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I never use neutral.I always want it in a gear,for engine braking,or control.

With a stock trans,and a loose convertor,I'll put it in reverse 10 feet out as I'm coming into the pile.It will not start to reverse until you give it gas,then back it goes.This is due to the torque convertor not transmitting power until you give it more throttle.Not all trucks are like this,but most are.

There is no difference between column shift or floor shift.They are both mechanically connected by linkage or cable directly to the trans.

It's not how or when you slam it into gear,it's when you apply the throttle.Most trannies have a small delay as the passages and accumulators fill,which causes the trans to slowly slide into gear.If you mash the throttle when this is happening,the clutches are not fully applied,and they slip.This will tear a trans up real quick.That is another reason why I always shift into gear early,so I know it's in before I mash it.

With my new trans,it is heavily modified,and goes into gear quick and hard.The convertor is also very very tight,so it's like dumping a clutch hard when you put it in gear.I now have to make sure I'm at a dead stop when shifting.

The best thing you can do for the tranny,is drive it HARD.The harder you drive it,the higher the line pressures in the trans,and the better it holds.If you baby it when pushing snow,it will slowly slip,and cook the trans.I hear it all the time,guys unable to figure out why they go through trannies all the time.I baby it,I don't drive it hard.They answered their own question.

A shift kit also helps,but this can make it go into gear hard and quick,so it can be tougher to plow with.Knowing how to set up the accumulator volume\spring rate so it goes in quickly,but softly is the key.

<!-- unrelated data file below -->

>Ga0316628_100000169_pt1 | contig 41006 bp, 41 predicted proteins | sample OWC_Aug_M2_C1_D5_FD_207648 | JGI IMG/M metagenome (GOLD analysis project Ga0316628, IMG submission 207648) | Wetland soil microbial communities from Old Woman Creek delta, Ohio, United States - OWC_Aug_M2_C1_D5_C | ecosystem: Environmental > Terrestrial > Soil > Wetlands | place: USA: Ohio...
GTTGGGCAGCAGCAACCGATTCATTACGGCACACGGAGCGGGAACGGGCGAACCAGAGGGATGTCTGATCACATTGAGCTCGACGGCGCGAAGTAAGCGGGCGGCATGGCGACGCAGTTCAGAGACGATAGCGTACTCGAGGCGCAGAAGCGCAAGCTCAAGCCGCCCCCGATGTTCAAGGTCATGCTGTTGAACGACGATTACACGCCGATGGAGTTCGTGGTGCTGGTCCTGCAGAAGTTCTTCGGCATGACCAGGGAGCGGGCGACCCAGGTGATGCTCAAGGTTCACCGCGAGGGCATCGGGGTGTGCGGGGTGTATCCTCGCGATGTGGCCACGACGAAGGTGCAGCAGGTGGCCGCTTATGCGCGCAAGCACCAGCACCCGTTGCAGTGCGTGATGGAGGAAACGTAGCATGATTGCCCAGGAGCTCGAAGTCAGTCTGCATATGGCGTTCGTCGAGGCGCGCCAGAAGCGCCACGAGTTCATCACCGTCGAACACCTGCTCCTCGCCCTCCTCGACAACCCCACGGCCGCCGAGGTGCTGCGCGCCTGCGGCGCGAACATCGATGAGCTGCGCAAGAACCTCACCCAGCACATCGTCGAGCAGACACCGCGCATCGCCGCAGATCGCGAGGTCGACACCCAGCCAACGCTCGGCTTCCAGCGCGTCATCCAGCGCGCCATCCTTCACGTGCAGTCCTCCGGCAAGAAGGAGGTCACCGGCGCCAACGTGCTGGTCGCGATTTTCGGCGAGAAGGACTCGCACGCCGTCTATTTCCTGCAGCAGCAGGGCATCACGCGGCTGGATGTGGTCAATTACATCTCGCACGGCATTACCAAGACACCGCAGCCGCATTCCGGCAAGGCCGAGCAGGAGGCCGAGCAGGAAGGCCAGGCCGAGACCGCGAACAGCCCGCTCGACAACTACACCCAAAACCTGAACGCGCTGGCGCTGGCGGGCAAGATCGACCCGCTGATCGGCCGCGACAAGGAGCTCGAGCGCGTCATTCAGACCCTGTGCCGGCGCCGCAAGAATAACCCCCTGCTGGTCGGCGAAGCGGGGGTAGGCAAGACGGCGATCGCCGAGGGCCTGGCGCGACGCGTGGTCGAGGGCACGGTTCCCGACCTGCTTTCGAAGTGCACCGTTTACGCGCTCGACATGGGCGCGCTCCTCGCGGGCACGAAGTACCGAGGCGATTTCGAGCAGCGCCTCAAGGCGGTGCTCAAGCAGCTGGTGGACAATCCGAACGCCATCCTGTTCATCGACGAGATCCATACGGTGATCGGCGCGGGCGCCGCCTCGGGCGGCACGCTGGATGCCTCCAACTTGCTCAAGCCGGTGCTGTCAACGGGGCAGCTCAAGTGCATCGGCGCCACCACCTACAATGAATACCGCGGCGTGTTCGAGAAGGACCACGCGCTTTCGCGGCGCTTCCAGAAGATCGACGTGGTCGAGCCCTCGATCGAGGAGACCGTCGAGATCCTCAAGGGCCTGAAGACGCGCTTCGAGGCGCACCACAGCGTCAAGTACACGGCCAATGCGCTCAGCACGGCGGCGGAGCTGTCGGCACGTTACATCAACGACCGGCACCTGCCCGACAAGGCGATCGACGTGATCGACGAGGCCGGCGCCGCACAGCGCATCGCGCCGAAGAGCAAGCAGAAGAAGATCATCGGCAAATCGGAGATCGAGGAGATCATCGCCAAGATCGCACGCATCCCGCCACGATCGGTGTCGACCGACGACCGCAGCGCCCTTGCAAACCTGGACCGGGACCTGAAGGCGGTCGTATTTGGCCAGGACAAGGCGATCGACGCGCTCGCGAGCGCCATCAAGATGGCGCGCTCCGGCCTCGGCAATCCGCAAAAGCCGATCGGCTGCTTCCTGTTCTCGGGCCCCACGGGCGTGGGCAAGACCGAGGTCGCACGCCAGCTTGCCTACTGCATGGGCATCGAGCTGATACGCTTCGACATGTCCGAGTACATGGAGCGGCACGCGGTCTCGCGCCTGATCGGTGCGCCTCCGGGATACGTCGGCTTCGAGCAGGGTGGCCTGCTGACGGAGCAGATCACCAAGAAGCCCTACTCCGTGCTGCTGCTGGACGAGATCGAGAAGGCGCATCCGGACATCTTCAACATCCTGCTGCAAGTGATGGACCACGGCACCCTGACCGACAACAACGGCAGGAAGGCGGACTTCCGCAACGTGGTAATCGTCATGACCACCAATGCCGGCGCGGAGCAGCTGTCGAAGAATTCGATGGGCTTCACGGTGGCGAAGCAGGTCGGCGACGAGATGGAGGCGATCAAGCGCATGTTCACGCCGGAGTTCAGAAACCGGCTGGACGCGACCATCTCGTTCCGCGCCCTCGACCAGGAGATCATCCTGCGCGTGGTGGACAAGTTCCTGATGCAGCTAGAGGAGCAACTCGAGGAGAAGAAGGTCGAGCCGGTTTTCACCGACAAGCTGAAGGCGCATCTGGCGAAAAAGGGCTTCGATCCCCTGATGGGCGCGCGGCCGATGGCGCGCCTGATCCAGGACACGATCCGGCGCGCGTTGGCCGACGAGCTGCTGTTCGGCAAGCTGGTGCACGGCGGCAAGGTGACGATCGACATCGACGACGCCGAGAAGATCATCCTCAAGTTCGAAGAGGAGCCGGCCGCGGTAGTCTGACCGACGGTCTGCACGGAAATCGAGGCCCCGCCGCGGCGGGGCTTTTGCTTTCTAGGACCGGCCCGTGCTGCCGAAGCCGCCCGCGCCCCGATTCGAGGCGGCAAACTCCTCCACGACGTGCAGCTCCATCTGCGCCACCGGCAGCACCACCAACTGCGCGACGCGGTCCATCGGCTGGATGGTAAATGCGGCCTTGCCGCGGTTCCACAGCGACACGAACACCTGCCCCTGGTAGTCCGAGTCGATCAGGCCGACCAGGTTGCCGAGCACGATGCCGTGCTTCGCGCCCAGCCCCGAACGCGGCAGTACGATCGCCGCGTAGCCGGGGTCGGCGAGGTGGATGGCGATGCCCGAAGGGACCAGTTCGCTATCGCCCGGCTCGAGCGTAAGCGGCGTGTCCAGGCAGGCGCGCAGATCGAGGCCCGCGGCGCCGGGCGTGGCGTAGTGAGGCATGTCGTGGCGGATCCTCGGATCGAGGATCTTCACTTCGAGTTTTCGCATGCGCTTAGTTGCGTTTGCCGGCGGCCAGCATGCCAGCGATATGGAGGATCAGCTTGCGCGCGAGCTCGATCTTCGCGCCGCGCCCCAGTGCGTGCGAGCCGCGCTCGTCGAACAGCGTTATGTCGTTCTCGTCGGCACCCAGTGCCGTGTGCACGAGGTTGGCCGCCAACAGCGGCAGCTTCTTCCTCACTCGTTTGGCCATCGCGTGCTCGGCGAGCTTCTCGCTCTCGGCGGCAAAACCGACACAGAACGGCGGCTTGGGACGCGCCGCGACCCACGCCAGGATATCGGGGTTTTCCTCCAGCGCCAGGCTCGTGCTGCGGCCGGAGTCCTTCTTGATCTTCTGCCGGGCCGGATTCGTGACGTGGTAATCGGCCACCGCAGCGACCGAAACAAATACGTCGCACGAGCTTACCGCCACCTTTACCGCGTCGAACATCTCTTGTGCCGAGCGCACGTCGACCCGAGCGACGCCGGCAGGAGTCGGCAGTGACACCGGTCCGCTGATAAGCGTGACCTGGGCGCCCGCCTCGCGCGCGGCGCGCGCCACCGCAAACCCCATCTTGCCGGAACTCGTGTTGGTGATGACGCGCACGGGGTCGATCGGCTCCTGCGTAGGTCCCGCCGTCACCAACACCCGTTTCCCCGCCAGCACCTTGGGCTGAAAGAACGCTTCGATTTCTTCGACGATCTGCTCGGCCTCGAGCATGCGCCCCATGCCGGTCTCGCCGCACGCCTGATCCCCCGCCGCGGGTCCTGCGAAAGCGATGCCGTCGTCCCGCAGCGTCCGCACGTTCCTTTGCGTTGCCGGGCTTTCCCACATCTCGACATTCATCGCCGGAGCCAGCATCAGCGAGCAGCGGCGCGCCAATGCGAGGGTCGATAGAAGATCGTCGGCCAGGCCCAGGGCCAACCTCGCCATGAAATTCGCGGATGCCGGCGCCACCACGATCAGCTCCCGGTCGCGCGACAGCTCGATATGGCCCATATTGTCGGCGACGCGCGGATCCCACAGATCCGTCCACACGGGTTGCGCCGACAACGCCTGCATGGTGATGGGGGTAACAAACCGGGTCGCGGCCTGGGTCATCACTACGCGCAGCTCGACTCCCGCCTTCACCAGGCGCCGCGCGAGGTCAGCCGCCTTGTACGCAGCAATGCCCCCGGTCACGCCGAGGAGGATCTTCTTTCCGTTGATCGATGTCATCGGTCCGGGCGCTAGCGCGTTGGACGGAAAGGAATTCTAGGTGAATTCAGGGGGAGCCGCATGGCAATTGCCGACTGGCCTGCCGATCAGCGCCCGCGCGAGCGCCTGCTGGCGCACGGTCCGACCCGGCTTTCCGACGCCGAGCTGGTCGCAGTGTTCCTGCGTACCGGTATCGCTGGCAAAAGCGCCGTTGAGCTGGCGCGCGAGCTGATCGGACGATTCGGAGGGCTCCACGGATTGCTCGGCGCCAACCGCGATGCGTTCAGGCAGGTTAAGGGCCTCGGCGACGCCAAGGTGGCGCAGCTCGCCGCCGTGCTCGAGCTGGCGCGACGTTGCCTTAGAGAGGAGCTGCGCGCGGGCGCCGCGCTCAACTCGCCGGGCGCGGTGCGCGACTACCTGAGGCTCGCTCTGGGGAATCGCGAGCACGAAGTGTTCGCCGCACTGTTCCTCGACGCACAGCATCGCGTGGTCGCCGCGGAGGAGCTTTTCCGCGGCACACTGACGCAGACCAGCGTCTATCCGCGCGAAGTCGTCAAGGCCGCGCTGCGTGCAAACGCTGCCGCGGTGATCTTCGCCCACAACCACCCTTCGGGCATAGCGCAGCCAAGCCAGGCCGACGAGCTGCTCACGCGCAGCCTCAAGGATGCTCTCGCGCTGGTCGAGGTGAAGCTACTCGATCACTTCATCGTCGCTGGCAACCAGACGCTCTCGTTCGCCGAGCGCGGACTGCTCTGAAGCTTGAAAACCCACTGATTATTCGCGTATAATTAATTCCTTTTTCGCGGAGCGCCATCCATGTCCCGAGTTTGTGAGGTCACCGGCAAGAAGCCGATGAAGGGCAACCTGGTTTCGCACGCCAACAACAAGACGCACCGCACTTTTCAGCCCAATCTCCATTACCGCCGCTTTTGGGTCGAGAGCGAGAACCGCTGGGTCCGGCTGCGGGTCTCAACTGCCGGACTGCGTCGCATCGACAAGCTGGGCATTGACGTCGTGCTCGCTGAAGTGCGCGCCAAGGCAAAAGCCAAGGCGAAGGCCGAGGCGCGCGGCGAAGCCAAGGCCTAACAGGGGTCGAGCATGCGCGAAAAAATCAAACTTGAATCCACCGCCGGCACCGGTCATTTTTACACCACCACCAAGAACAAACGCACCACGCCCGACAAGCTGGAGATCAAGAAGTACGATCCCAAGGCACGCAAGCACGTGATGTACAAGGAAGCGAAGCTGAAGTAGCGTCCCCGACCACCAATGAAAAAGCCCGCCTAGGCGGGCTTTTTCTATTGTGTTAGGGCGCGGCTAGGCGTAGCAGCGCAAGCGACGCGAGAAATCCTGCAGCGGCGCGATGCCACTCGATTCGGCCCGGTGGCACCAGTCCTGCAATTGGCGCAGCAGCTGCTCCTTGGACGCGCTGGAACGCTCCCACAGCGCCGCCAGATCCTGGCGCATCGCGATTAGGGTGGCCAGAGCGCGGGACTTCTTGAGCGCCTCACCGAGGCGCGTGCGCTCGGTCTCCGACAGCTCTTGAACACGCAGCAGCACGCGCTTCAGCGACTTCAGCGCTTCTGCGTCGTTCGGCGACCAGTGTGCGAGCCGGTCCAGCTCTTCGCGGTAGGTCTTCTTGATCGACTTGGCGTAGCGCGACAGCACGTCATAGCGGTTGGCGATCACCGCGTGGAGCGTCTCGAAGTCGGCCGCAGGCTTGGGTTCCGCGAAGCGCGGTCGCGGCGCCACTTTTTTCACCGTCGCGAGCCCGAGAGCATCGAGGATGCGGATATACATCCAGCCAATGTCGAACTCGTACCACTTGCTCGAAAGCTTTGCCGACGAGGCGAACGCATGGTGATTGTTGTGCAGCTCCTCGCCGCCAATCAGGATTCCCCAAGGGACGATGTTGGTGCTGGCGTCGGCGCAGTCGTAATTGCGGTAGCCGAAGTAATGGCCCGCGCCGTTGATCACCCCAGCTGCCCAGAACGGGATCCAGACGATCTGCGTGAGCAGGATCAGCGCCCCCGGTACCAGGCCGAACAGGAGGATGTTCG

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Old 12-09-2005, 10:46 PM
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Quote:
Originally Posted by wyldman
The best thing you can do for the tranny,is drive it HARD.The harder you drive it,the higher the line pressures in the trans,and the better it holds.If you baby it when pushing snow,it will slowly slip,and cook the trans.I hear it all the time,guys unable to figure out why they go through trannies all the time.I baby it,I don't drive it hard.They answered their own question.
You must own a tranmission repair shop??

Knock on wood I've "babied" my truck for over 100K most of which are loaded with job material in the bed, loaded to a trailer pulling my car everyweeknd to a track somewhere, and plowing for the past 6 years. Every spring I dump the fluid and every spring it comes out as red and clean smelling as the day I put it in..and it's a F-150 with the AODE no less LOL!!

I've seen the guys that drive hard and I've bailed out the guys that drive'em hard. If your trans is in proper working order you'll have full line pressure by 2000 rpm with a typical stocker. I have much respect with all your knowledge here, but I think the way you worded it alot of guys that dont know any better will take it wrong and pretty soon the board will be filled with, "My tranny broke" threads
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Old 12-09-2005, 10:47 PM
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Thanks guys!

Chris, Good explaination, I was hoping you would reply.
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Old 12-09-2005, 11:01 PM
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You don't have to beat it,just drive it hard.Keep the RPM's up and your foot a little further to the floor.Line pressures are modified based on throttle input.The more you give it the more the line pressure rises.

It's just that I see so many guys pushing a ton of snow,in a heavily loaded truck,but just babying it (the throttle) trying to be easy on the truck.This is killer on the trans,and it it will eventually start to slip.It's even worse with the diesels,as they make so much torque,you don't need to give it much throttle for it to go.This causes lower line pressure and the gobs of bottom end torque tears up the trans quickly.